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How To File for Unemployment as a Veteran

Learn how to collect unemployment benefits as former service member.

The United States is currently experiencing its highest rate of unemployment since the Great Depression. According to the Bureau of Labor Statistics, at least 14.7% of Americans are without a job — and it’s estimated closer to 20%. 

This is a far cry from the 50-year-low of 3.5% in February. 

Since the crisis hit in mid-March, nearly 40 million Americans have filed for unemployment insurance; benefits that the government has extended to include self-employed and gig workers. These benefits have also increased by $600 a week. 

For many hardworking Americans, the process of filing for unemployment is a foreign one. People who’ve held jobs for decades are finding themselves suddenly without one, and unsure of when the job market will begin to recover. This holds especially true for newer Veterans, who never had to worry about job security in the military. 

What Veterans may not know is that they could qualify for one of three different types of unemployment insurance. So, if they don’t meet the requirements for one, they can try their luck with two more. 

Here’s how to file for unemployment as a Veteran: 


How To File for Unemployment as a Veteran 

As a Veteran, you have several options when it comes to unemployment insurance. So your first step is determining which option is right for you. 

  • State Unemployment Insurance (standard) 
  • Pandemic Unemployment Assistance (PUA) 
  • Unemployment Compensation for Ex-Servicemembers (UCX) 

State Unemployment Insurance is what most people collect when they’re unemployed and eligible for government assistance. Each state has different rules regarding how to apply for unemployment, who qualifies for it, and how much money they qualify for.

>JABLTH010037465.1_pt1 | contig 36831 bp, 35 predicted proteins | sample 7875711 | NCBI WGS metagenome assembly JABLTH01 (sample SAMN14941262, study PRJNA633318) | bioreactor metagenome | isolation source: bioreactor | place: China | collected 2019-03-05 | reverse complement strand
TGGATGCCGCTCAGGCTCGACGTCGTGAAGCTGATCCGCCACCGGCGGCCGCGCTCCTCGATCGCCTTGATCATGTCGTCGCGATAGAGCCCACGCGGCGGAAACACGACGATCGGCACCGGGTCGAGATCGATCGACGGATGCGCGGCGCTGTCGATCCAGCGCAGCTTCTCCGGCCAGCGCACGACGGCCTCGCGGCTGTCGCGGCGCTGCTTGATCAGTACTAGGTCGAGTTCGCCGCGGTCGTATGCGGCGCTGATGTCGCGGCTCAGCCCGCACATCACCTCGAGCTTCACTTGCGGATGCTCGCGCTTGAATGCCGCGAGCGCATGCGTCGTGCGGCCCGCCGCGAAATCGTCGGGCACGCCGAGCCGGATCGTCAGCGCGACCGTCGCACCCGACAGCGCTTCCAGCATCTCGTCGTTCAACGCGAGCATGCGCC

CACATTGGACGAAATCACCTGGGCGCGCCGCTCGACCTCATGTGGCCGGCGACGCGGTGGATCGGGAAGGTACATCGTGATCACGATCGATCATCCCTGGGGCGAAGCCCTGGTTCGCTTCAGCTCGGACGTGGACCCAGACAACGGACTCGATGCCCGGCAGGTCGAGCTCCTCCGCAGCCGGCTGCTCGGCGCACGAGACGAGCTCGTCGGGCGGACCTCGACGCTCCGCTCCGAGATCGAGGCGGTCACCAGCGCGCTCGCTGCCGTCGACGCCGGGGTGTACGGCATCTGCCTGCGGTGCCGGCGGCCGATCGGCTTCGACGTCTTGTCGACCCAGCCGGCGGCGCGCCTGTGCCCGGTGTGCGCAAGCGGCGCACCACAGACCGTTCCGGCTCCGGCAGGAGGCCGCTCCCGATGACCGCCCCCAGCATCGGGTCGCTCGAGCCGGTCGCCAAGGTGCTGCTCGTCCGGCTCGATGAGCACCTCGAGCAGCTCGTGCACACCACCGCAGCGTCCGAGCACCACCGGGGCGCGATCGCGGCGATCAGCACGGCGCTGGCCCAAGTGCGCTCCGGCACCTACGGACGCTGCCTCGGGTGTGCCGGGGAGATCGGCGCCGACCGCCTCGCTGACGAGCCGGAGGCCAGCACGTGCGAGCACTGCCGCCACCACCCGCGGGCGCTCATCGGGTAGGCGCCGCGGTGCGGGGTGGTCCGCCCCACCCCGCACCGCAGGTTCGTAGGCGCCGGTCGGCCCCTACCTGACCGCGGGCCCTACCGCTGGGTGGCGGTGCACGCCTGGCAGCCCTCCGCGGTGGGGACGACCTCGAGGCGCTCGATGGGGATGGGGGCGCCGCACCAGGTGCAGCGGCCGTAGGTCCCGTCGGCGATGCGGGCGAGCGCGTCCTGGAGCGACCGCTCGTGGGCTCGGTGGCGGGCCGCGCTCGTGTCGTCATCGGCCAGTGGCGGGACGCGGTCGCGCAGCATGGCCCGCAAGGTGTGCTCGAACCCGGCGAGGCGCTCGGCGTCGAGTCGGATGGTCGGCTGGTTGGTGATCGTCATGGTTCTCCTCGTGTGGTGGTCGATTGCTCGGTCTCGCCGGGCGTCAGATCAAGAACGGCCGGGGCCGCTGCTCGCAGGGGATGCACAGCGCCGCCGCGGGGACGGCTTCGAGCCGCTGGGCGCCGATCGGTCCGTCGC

Pandemic Unemployment Assistance is for people who may not otherwise qualify for state unemployment, such as self-employed individuals, part-time and gig workers, and other people who are unable to work due to the current climate. 

Unemployment Compensation for EX-Servicemembers is for Veterans who have been on active duty and honorably discharged. This is provided by your state of residency and paid for by your military branch. 

Right now, unemployment programs are paying out $600 extra per week because of the crisis, and the time you can collect it for is extended to 39 weeks — 13 weeks more than is normal. Keep in mind that these are not the only unemployment programs available. For example, if you were a federal employee, you may qualify for Unemployment Compensation for Federal Employees (UCFE) instead. 


Unemployment Compensation for Ex-Servicemembers (UCX) 

When learning how to file for unemployment as a Veteran, the first thing you should check out is UCX. This program is specifically for Veterans who have found themselves without employment. To qualify, you must: 

  • Have been on active duty within a U.S. military branch
  • Have received an honorable discharge 

UCX should be your first choice for unemployment insurance as a Veteran. And if you’re newly separated from service, you may not even qualify for state unemployment, which has certain parameters based on how you left your previous employer. 

To apply for UCX: 

  1. Collect your:
    1. DD Form 214
    2. Social Security number
    3. Updated resume 
  2. Contact your state’s department of labor

As with regular unemployment, the benefits you receive will be determined based on your state of residence, which can be based on how much you made when you were employed or your area’s cost of living.